By Fr. Tom Zelinski, OFM Cap.
As Lent comes around each year, I recall the lesson I learned some years ago. I was already a priest for about 30 years, and this struck me as new knowledge. It was always there, but how would I know “unless someone shows me?”
This is about the Gospel passages we use in the lectionary for Lenten weekdays. Starting with Ash Wednesday and going through the first three weeks of Lent, our Gospel readings are from the synoptic Gospels: Matthew, Mark, and Luke. They are lessons in discipleship: things we are to learn and do as followers of Jesus.
One author points out that the Gospel teachings are ideals that most of us will never fulfill. He says that is good for us: we fall short and recognize our weakness and our continued need for a Savior. He talks about “compunction,” an old word that is related to “puncturing.” Our egos are punctured as we recognize the grace and mercy of God are gifts, and that we are not finally in charge of our spiritual lives.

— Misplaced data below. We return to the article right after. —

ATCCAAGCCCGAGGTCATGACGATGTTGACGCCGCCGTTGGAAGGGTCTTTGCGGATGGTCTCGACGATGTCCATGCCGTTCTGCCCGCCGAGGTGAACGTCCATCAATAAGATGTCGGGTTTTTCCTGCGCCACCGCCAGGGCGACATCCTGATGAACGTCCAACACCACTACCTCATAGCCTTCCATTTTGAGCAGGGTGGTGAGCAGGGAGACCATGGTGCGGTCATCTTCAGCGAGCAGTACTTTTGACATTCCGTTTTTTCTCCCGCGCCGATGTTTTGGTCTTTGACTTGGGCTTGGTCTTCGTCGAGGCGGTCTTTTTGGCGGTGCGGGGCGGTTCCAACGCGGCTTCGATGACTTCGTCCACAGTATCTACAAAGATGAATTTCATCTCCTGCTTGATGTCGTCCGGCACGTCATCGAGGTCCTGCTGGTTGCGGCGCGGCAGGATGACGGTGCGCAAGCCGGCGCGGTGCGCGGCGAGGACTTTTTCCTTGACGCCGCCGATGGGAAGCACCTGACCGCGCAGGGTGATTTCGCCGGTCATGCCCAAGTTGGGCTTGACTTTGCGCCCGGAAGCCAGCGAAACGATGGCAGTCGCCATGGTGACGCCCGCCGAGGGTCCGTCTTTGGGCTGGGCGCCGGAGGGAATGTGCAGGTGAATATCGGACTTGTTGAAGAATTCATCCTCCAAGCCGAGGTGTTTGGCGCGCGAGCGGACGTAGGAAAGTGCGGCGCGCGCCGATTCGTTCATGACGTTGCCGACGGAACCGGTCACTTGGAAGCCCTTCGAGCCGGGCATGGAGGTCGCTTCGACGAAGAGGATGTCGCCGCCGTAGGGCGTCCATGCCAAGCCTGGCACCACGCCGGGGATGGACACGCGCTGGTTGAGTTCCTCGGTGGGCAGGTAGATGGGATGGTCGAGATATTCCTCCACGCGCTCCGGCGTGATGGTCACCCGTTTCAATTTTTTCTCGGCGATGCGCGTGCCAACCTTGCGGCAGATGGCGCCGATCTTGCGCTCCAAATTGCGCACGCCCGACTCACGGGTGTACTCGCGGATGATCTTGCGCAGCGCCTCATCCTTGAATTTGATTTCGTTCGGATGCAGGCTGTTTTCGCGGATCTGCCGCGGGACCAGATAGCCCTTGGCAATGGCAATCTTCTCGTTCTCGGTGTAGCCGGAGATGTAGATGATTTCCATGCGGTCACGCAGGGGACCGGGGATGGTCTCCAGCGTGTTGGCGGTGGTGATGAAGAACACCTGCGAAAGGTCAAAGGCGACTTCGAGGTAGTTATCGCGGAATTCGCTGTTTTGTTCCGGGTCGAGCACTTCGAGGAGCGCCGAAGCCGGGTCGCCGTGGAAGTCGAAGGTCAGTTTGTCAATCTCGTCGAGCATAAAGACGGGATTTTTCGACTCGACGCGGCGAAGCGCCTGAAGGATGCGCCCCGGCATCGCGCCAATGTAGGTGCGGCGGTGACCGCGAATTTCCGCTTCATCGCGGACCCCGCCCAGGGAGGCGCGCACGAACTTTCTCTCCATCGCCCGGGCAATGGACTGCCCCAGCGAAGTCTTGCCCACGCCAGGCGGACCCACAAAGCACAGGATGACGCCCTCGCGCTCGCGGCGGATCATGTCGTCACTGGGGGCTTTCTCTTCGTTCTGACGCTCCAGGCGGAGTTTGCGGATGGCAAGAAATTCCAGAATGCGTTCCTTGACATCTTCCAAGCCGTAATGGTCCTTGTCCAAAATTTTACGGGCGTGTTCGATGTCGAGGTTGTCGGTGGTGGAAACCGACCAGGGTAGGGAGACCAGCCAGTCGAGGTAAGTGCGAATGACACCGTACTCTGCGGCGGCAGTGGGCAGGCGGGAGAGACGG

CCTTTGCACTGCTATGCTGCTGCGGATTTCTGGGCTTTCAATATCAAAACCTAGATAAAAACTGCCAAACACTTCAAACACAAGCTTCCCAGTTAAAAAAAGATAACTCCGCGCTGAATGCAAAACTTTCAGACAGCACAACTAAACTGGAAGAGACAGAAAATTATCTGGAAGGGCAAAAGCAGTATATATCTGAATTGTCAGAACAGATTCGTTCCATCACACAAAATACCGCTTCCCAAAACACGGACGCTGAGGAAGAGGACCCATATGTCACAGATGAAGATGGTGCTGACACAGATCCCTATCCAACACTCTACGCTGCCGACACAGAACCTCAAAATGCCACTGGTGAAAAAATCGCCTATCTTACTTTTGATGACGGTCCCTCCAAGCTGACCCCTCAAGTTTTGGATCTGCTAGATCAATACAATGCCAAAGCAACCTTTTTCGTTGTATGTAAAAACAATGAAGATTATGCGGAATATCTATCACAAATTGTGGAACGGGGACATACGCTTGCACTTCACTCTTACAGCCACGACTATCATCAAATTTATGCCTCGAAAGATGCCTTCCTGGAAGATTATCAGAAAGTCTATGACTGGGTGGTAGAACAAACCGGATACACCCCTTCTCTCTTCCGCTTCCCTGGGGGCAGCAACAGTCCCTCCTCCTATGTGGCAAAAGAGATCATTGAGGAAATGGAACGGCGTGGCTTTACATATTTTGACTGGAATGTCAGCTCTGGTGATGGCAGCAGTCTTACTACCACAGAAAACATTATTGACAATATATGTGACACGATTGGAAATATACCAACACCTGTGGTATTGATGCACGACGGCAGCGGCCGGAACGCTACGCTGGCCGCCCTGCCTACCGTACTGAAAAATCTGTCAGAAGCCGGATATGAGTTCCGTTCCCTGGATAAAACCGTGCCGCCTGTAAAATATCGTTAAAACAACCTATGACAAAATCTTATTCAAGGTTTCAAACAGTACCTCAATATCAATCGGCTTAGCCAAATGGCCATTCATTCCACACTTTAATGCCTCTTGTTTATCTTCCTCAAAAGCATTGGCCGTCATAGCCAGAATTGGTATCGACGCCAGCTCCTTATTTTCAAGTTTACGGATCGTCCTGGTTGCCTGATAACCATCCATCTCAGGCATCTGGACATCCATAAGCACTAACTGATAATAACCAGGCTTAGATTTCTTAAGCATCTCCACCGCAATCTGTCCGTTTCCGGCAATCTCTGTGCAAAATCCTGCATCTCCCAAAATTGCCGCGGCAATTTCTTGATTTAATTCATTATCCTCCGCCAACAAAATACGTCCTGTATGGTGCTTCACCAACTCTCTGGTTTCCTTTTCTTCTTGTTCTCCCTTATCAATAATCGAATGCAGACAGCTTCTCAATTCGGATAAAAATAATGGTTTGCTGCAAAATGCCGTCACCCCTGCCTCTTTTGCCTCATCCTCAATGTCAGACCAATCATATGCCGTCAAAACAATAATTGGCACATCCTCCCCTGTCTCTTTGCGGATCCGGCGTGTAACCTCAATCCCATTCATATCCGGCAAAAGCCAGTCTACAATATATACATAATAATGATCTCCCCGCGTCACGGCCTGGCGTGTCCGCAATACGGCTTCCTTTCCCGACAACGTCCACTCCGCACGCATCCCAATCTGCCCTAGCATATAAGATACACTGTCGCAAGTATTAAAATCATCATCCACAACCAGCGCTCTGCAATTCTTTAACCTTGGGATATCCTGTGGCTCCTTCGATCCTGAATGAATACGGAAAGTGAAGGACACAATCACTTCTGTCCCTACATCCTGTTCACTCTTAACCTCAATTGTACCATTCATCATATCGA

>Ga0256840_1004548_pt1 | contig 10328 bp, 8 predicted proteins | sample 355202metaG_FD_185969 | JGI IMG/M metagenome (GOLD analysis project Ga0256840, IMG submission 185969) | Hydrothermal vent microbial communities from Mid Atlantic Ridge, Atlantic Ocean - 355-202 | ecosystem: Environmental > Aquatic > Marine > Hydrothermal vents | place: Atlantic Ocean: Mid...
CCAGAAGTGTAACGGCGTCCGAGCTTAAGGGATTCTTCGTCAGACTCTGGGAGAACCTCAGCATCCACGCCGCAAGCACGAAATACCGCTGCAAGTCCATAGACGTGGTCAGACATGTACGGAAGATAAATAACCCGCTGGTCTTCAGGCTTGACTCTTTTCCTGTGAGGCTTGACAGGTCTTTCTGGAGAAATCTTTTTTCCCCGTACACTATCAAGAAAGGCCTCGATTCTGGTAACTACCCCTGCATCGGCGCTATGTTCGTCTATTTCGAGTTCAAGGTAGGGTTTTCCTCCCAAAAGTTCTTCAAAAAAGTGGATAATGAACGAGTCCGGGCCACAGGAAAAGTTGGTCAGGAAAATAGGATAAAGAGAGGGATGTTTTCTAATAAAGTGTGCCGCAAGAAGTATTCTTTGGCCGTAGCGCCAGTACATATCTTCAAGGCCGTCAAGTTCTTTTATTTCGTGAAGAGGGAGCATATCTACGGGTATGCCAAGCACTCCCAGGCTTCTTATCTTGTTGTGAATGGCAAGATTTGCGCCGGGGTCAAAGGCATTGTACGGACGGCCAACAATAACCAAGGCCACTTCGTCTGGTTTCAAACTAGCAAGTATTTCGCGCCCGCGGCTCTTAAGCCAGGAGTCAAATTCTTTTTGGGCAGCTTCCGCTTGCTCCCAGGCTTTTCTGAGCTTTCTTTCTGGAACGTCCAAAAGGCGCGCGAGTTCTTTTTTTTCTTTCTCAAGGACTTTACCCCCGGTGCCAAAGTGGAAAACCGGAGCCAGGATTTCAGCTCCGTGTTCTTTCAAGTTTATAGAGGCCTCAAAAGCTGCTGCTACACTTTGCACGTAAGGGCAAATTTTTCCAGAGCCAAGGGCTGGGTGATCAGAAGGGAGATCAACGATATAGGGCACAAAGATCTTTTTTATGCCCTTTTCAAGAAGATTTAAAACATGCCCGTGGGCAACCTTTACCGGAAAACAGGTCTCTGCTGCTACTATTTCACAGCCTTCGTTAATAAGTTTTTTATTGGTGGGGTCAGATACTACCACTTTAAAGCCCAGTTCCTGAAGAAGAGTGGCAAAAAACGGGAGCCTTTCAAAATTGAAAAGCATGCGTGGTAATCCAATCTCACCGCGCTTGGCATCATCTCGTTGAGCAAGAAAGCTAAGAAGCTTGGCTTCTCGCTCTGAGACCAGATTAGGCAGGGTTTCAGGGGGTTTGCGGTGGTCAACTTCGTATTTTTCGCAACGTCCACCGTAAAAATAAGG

Then, beginning with Monday of the 4th week of Lent, the Gospel readings are from John, focusing on the person and the mystery of Jesus Christ. We center on our relationship with him as we move closer to Holy Week and Easter.
I find that to be a handy outline for my own prayer and reflection on the scriptures for Lent. I pray that we all grow and deepen in our relationship with Christ.